— The Essays of Montaigne, Complete • Michel de Montaigne

... over a dog's-meat dinner. We had the sweetest of clean shirts, and never a button off; our stockings were darned; and only let one of us—Measles, for instance—take a drop more than he ought, just see how she'd drop on to him, that's all. If his head didn't ache before, it would ache then; and I can see as plain now as if it was only this minute, instead of years ago, her boxing Measles' ears, and threatening to turn him out to another mess if he didn't keep sober. And she would have turned him over too, only, as ...
— Begumbagh - A Tale of the Indian Mutiny • George Manville Fenn

... the seals are worm-eaten—and others brine-steeped, and these fictile cups, thin-edged, firm-based, that we might drink therefrom, and a pasty of tripe rolled like a top-knot.—Now, you sir, pour me in some more water; if my head begins to ache, I shall be sending for your master to talk to you.—You know, gentlemen, what megrims I get, and what a numskull mine is. After drinking, we will chirp a little as is our wont; 'tis not amiss to prate ...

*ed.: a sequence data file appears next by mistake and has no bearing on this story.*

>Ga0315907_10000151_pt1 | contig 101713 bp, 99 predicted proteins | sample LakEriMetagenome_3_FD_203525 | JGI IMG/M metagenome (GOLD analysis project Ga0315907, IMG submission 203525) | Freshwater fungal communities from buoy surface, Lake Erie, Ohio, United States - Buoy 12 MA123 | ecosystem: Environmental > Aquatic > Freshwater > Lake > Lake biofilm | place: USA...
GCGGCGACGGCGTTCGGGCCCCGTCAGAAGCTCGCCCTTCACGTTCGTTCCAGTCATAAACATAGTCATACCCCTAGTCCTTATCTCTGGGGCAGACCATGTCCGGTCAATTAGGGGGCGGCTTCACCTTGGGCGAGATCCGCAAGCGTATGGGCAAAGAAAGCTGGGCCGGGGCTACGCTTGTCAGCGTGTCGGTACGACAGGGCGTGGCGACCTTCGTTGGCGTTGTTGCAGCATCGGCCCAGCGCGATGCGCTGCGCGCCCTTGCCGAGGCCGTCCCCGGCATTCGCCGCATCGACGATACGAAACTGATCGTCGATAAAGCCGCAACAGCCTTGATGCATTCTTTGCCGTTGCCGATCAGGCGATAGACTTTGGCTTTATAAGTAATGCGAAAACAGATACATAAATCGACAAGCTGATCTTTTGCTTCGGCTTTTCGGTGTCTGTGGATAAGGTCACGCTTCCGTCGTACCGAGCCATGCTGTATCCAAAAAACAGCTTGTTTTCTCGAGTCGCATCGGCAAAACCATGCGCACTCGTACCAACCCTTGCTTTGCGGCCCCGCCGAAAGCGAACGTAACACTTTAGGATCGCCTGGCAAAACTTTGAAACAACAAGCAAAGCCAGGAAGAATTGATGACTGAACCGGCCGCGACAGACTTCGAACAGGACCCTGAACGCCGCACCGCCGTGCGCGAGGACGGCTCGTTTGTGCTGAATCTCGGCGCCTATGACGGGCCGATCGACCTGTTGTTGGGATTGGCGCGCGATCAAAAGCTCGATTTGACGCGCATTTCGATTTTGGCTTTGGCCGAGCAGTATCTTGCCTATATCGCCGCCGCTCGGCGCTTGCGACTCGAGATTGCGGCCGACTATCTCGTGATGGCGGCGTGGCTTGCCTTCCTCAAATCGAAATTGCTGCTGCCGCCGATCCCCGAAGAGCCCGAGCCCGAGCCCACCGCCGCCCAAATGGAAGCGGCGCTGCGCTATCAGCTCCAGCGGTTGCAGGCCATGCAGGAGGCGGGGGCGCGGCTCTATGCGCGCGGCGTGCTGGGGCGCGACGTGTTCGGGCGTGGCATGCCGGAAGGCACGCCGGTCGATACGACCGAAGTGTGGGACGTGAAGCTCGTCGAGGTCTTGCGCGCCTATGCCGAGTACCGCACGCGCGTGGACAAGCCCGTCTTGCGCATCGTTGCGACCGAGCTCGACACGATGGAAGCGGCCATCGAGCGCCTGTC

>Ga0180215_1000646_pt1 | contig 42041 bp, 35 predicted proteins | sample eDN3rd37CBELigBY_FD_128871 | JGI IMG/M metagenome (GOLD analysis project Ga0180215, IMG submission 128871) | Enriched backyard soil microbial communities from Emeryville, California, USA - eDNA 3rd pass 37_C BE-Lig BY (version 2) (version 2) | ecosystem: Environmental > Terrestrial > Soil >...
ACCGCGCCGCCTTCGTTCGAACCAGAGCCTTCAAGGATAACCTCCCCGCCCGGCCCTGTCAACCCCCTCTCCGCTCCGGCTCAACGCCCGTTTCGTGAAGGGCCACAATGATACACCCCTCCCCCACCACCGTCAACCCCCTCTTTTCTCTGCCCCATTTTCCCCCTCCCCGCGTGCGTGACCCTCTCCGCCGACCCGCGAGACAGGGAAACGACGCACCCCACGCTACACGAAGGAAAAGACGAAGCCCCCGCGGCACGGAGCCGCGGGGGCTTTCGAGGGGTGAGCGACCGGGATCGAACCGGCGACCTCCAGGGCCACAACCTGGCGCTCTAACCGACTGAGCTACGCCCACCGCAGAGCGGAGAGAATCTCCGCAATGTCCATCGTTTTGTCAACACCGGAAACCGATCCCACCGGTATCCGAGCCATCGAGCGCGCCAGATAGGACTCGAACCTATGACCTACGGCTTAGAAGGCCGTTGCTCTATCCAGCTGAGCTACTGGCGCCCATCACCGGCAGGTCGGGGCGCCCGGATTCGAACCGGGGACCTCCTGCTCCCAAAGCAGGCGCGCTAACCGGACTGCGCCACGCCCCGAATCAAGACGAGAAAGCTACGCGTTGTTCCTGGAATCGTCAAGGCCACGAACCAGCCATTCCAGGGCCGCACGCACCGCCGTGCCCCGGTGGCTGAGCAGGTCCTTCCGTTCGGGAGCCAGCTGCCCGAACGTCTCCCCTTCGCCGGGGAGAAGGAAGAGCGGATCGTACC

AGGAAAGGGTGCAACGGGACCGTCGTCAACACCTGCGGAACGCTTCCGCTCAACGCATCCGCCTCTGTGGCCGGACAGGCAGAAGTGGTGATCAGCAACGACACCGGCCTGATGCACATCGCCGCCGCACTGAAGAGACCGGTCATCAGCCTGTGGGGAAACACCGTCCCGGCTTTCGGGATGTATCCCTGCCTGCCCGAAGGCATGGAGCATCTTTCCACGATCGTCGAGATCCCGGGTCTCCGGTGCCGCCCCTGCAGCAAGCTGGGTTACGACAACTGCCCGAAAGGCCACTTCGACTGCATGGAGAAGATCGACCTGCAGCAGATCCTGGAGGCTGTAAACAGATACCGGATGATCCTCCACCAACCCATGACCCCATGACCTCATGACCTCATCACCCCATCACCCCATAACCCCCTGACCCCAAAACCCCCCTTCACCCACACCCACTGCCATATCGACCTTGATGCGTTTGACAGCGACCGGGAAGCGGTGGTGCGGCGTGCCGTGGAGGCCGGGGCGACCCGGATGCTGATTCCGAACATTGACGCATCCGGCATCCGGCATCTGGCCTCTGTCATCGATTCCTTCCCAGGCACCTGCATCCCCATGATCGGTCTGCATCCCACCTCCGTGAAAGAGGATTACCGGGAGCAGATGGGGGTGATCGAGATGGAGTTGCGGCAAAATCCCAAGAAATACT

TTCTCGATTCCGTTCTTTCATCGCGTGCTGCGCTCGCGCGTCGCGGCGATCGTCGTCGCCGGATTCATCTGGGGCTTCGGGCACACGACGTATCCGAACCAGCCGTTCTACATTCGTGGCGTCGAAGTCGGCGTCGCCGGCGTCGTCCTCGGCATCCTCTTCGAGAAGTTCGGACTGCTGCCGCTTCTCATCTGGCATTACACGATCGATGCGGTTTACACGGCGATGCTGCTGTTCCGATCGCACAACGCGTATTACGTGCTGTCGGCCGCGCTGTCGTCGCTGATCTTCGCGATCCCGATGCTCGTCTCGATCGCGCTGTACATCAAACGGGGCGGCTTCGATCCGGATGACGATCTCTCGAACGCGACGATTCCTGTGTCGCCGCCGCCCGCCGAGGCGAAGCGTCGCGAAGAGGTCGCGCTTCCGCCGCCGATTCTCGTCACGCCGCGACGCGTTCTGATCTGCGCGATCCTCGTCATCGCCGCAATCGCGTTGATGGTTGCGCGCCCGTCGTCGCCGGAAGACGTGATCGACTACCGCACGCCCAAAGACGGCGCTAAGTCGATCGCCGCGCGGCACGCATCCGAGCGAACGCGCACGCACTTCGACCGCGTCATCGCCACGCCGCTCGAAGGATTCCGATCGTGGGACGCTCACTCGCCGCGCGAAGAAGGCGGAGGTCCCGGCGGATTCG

— Works, V2 • Lucian of Samosata

... he, "now I will see the gay world. My living won't cost me much, for I have no mouth, you see, and no inside; so I can never be hungry nor have the stomach ache neither." ...
— Journeys Through Bookland V2 • Charles H. Sylvester

... party; I am a BOURGEOIS now; I am to write a weekly paper for Scribner's, at a scale of payment which makes my teeth ache for shame and diffidence. The editor is, I believe, to apply to you; for we were talking over likely men, and when I instanced you, he said he had had his eye upon you from the first. It is worth while, perhaps, to get in tow with the Scribners; they are such thorough gentlefolk in all ...
— Letters of Robert Louis Stevenson - Volume 2 • Robert Louis Stevenson

... begin rapidly filling wagon after wagon with goods from the store-houses. Blankets of dark blue material, cotton cloth, calico of all colors and patterns, red flannel, gay woolen shawls, boots and shoes that make one's feet ache to look at them, coffee pots, water buckets, axes, and numerous other articles, are piled into each wagon in the proportion previously determined by conference with the head men. A ticket is then given to the driver, bearing the number ...
— My Native Land • James Cox

... over, stir thy fire, and rake In that dead age; one beam i' the dark outvies Two in the day; then from the damps and ache Of night shut up thy leaves; be chaste; God pries Through thickest nights; though then the sun be far, Do thou the works of day, and ...
— Specimens with Memoirs of the Less-known British Poets, Complete • George Gilfillan